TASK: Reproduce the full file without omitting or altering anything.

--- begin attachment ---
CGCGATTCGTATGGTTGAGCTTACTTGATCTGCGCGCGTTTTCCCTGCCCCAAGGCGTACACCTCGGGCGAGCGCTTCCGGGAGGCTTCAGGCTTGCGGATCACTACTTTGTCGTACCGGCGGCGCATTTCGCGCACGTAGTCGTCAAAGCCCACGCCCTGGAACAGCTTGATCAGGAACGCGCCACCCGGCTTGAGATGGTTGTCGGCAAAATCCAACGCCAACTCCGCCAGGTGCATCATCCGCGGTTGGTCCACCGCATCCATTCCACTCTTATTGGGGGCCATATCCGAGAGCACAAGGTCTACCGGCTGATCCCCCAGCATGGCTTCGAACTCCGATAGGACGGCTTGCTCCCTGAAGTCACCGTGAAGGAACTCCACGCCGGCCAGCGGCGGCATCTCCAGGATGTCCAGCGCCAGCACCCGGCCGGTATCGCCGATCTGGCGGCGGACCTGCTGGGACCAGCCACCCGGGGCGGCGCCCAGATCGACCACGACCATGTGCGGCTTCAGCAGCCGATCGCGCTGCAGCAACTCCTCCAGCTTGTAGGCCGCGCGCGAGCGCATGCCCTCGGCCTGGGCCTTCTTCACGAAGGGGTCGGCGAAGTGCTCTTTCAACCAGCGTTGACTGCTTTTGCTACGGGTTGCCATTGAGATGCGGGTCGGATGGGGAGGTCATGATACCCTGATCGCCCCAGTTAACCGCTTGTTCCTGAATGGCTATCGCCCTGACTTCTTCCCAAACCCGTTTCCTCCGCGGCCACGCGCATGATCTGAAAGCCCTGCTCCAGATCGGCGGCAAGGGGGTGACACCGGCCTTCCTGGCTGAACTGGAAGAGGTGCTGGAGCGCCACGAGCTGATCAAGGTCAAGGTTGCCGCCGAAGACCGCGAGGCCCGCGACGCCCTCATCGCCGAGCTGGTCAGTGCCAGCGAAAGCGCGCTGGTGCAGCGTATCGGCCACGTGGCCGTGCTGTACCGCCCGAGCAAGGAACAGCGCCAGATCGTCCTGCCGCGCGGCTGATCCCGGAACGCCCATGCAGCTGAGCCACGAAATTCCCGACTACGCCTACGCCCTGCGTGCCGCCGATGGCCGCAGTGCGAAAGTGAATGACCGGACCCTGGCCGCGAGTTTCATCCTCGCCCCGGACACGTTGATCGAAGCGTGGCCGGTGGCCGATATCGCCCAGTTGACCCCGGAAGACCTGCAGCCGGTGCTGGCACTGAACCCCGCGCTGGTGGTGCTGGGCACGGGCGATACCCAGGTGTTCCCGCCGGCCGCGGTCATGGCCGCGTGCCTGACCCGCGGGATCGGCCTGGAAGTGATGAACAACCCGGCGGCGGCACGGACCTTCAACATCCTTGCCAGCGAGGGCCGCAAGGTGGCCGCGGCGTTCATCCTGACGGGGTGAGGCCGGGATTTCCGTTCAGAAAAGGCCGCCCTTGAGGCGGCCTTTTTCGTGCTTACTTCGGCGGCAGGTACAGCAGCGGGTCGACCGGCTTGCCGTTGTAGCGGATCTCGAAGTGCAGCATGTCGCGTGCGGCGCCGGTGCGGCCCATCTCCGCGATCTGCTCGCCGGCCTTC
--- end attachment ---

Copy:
CGCGATTCGTATGGTTGAGCTTACTTGATCTGCGCGCGTTTTCCCTGCCCCAAGGCGTACACCTCGGGCGAGCGCTTCCGGGAGGCTTCAGGCTTGCGGATCACTACTTTGTCGTACCGGCGGCGCATTTCGCGCACGTAGTCGTCAAAGCCCACGCCCTGGAACAGCTTGATCAGGAACGCGCCACCCGGCTTGAGATGGTTGTCGGCAAAATCCAACGCCAACTCCGCCAGGTGCATCATCCGCGGTTGGTCCACCGCATCCATTCCACTCTTATTGGGGGCCATATCCGAGAGCACAAGGTCTACCGGCTGATCCCCCAGCATGGCTTCGAACTCCGATAGGACGGCTTGCTCCCTGAAGTCACCGTGAAGGAACTCCACGCCGGCCAGCGGCGGCATCTCCAGGATGTCCAGCGCCAGCACCCGGCCGGTATCGCCGATCTGGCGGCGGACCTGCTGGGACCAGCCACCCGGGGCGGCGCCCAGATCGACCACGACCATGTGCGGCTTCAGCAGCCGATCGCGCTGCAGCAACTCCTCCAGCTTGTAGGCCGCGCGCGAGCGCATGCCCTCGGCCTGGGCCTTCTTCACGAAGGGGTCGGCGAAGTGCTCTTTCAACCAGCGTTGACTGCTTTTGCTACGGGTTGCCATTGAGATGCGGGTCGGATGGGGAGGTCATGATACCCTGATCGCCCCAGTTAACCGCTTGTTCCTGAATGGCTATCGCCCTGACTTCTTCCCAAACCCGTTTCCTCCGCGGCCACGCGCATGATCTGAAAGCCCTGCTCCAGATCGGCGGCAAGGGGGTGACACCGGCCTTCCTGGCTGAACTGGAAGAGGTGCTGGAGCGCCACGAGCTGATCAAGGTCAAGGTTGCCGCCGAAGACCGCGAGGCCCGCGACGCCCTCATCGCCGAGCTGGTCAGTGCCAGCGAAAGCGCGCTGGTGCAGCGTATCGGCCACGTGGCCGTGCTGTACCGCCCGAGCAAGGAACAGCGCCAGATCGTCCTGCCGCGCGGCTGATCCCGGAACGCCCATGCAGCTGAGCCACGAAATTCCCGACTACGCCTACGCCCTGCGTGCCGCCGATGGCCGCAGTGCGAAAGTGAATGACCGGACCCTGGCCGCGAGTTTCATCCTCGCCCCGGACACGTTGATCGAAGCGTGGCCGGTGGCCGATATCGCCCAGTTGACCCCGGAAGACCTGCAGCCGGTGCTGGCACTGAACCCCGCGCTGGTGGTGCTGGGCACGGGCGATACCCAGGTGTTCCCGCCGGCCGCGGTCATGGCCGCGTGCCTGACCCGCGGGATCGGCCTGGAAGTGATGAACAACCCGGCGGCGGCACGGACCTTCAACATCCTTGCCAGCGAGGGCCGCAAGGTGGCCGCGGCGTTCATCCTGACGGGGTGAGGCCGGGATTTCCGTTCAGAAAAGGCCGCCCTTGAGGCGGCCTTTTTCGTGCTTACTTCGGCGGCAGGTACAGCAGCGGGTCGACCGGCTTGCCGTTGTAGCGGATCTCGAAGTGCAGCATGTCGCGTGCGGCGCCGGTGCGGCCCATCTCCGCGATCTGCTCGCCGGCCTTC